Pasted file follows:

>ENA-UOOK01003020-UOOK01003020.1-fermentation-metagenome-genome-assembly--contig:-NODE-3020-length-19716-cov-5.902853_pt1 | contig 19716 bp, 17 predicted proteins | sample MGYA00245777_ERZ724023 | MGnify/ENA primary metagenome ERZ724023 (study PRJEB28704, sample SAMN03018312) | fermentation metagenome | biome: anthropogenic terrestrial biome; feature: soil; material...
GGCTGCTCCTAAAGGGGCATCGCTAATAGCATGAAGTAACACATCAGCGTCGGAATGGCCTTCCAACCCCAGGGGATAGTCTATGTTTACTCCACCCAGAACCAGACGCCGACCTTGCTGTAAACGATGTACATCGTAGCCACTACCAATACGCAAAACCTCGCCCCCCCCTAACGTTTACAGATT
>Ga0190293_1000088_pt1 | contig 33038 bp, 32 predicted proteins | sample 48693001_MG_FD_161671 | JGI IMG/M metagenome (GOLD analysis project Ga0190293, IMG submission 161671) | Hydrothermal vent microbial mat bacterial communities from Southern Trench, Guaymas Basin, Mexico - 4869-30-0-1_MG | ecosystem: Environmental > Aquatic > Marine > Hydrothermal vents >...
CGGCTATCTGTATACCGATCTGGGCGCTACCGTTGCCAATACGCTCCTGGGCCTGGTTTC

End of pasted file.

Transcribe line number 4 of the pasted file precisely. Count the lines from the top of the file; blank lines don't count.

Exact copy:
CGGCTATCTGTATACCGATCTGGGCGCTACCGTTGCCAATACGCTCCTGGGCCTGGTTTC